That's where a jumbo loan may be a better alternative because it allows you to borrow money above the limits established by Fannie and Freddie. Of course, there's a little bit more to it than price point when choosing between jumbo vs conventional loan products, and these aspects can also help you decide which is the better option.
What are the advantages of jumbo vs conventional loan options?
As noted by The Mortgage Reports, perhaps the biggest upside of conventional loans is that they're among the least restrictive in terms of qualification standards. The down payment is a classic example. Many people rightly assume 20% is a common amount put forward as a lump sum down payment. But that can be a difficult ask for first-time buyers who may be just graduating from college or are raising a family. Fortunately, the down payment can be for much less than this, as low as 3% in some cases.
Requirements for credit scores - which help lenders assess your ability to pay off bills - also tend to be looser. The minimum for conventional loans is a FICO® score of around 620, which is below the overall applicant average of roughly 720, according to estimates compiled by The Mortgage Reports.
Jumbo loans also have their highlights. None is more prominent than the high loan amount you may be eligible to borrow, above $1 million depending on your qualifications, which is determined in the application process. However, because these products involve more money - thus more risk for the lender - the approval standards aren't as lenient compared to conventional loans. For example, while jumbo loans allow you to select how much you want to
spend as a down payment, the minimum is usually 20%, which means you may not need to purchase private mortgage insurance as a result. Your FICO® score will also need to be slightly higher than with a conventional loan.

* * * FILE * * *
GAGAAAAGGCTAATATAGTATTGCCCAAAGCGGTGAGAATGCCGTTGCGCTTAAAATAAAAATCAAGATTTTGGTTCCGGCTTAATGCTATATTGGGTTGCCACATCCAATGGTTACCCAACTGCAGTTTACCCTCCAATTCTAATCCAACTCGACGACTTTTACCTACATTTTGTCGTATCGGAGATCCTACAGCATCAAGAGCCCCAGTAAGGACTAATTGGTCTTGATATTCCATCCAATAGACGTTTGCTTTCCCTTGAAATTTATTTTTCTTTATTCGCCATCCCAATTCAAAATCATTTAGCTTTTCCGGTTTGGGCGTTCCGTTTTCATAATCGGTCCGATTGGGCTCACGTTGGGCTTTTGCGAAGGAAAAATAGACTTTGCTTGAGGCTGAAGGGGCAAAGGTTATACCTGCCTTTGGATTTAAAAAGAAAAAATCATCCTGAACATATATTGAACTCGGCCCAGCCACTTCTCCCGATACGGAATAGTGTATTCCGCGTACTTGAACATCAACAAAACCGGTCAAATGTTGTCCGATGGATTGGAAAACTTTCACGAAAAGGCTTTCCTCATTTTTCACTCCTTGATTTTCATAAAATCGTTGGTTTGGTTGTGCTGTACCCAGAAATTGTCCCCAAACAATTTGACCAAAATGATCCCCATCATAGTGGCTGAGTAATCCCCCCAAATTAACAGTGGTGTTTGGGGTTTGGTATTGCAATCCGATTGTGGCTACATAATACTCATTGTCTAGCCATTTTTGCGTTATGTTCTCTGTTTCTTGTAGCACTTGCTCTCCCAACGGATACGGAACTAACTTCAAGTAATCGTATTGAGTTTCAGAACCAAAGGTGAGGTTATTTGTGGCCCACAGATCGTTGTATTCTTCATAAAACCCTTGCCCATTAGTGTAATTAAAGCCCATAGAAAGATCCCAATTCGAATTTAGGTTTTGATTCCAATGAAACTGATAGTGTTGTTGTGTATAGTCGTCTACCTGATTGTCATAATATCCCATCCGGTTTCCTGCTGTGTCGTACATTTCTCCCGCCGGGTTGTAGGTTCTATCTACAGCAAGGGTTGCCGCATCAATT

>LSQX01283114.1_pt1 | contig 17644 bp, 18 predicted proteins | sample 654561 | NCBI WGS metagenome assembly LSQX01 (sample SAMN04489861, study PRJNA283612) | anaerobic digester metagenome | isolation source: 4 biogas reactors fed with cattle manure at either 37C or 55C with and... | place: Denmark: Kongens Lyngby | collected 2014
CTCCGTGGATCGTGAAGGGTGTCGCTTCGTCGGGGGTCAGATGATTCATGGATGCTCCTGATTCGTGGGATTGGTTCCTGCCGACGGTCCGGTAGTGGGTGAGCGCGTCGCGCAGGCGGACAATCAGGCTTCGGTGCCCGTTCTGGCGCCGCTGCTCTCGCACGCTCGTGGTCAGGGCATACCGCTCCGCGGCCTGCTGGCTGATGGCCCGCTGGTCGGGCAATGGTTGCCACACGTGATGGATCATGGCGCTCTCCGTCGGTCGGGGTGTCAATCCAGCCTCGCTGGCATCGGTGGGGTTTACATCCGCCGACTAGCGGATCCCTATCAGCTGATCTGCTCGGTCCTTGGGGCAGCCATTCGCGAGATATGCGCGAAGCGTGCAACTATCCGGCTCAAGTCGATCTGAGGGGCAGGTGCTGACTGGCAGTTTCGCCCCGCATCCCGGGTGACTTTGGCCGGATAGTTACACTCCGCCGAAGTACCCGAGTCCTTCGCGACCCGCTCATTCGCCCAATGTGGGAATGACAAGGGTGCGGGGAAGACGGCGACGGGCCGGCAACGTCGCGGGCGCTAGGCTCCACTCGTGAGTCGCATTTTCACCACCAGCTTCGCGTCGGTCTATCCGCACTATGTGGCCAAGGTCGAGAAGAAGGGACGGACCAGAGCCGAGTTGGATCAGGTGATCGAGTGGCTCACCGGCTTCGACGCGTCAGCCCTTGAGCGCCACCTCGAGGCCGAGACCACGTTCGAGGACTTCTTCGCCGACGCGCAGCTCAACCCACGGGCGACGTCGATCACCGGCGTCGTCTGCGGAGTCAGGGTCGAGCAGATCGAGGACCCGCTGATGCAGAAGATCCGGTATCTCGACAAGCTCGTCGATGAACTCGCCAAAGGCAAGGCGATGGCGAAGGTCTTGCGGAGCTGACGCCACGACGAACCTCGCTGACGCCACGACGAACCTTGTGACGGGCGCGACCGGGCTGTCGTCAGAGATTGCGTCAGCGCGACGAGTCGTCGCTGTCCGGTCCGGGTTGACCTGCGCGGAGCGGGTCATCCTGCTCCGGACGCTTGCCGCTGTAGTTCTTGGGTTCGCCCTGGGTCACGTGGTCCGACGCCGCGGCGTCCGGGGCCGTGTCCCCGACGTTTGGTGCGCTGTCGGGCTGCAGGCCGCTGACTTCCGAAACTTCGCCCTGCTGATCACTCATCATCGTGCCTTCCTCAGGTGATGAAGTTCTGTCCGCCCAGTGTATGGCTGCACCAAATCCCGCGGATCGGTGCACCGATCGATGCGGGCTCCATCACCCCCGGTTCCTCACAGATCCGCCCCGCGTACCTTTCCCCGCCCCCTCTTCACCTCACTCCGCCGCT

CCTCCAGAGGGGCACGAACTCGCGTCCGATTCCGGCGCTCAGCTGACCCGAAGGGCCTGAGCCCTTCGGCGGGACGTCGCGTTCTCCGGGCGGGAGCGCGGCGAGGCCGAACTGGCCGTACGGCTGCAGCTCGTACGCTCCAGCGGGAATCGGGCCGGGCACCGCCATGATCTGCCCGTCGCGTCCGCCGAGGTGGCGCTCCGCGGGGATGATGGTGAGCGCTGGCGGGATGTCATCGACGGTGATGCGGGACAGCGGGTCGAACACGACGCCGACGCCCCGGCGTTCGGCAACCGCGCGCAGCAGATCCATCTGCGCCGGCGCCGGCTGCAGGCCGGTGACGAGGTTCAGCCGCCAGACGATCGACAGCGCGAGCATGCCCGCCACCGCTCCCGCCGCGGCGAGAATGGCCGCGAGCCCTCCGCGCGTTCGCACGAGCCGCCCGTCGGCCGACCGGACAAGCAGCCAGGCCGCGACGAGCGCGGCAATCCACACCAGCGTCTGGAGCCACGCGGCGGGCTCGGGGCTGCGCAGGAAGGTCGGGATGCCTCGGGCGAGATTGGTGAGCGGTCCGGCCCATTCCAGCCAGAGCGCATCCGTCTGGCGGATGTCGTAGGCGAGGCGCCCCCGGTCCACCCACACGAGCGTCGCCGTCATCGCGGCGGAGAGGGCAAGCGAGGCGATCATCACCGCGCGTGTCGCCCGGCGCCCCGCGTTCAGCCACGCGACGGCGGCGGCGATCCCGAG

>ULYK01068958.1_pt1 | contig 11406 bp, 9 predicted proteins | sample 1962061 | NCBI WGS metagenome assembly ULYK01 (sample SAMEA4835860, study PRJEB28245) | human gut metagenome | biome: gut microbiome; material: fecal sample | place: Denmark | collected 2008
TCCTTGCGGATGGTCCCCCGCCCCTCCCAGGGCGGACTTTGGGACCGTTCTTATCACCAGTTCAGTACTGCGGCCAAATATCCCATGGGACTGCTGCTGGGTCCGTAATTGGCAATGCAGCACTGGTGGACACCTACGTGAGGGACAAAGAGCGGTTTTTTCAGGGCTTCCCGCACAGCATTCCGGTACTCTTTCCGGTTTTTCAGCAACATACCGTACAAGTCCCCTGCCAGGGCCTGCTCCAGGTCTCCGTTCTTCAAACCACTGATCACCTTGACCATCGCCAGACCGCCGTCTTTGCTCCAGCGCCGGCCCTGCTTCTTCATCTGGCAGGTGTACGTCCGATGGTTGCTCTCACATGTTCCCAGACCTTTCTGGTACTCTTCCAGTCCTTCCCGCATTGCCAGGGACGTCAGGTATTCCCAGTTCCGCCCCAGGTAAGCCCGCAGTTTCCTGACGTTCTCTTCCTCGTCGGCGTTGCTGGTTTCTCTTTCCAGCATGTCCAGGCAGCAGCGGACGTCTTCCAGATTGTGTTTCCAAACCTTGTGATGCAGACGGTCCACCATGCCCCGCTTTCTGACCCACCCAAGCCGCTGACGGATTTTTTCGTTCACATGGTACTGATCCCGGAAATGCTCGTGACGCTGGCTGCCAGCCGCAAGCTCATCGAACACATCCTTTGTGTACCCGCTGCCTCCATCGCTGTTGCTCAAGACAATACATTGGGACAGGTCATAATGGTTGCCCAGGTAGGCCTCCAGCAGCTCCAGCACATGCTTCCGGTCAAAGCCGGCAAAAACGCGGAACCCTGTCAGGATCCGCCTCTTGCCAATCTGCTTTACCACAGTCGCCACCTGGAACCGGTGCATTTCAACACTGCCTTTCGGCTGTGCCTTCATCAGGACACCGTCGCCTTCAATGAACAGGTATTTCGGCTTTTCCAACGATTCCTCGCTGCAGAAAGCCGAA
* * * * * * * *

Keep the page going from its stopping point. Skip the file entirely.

The same goes for your debt to income ratio, or DTI. This calculation is something lenders use to determine how much of your earnings go toward regularly occurring expenses, and is calculated by adding up your monthly debt payments and dividing that sum by how much you make over the same period before taxes are applied. The ideal is a low debt to income ratio - 43% or less, according to the Consumer Financial Protection Bureau. A DTI of 43% is usually the maximum to still be considered eligible for a jumbo loan.
Is a jumbo loan better than a conventional loan?
There's a common saying in the housing industry: All real estate is local.
In other words, what's considered the norm or the rule all depends on where you are, both in geographic location and financial circumstances. With this in mind, there's no such thing a jumbo vs conventional loan being better than the other. If you're in a comfortable situation financially and live in a city where the cost of living is high, a jumbo loan may be ideal. However, if you're just starting out, a conventional loan may be up your alley.
By talking it out with your mortgage loan officer, you'll discover together which mortgage is the best fit for you.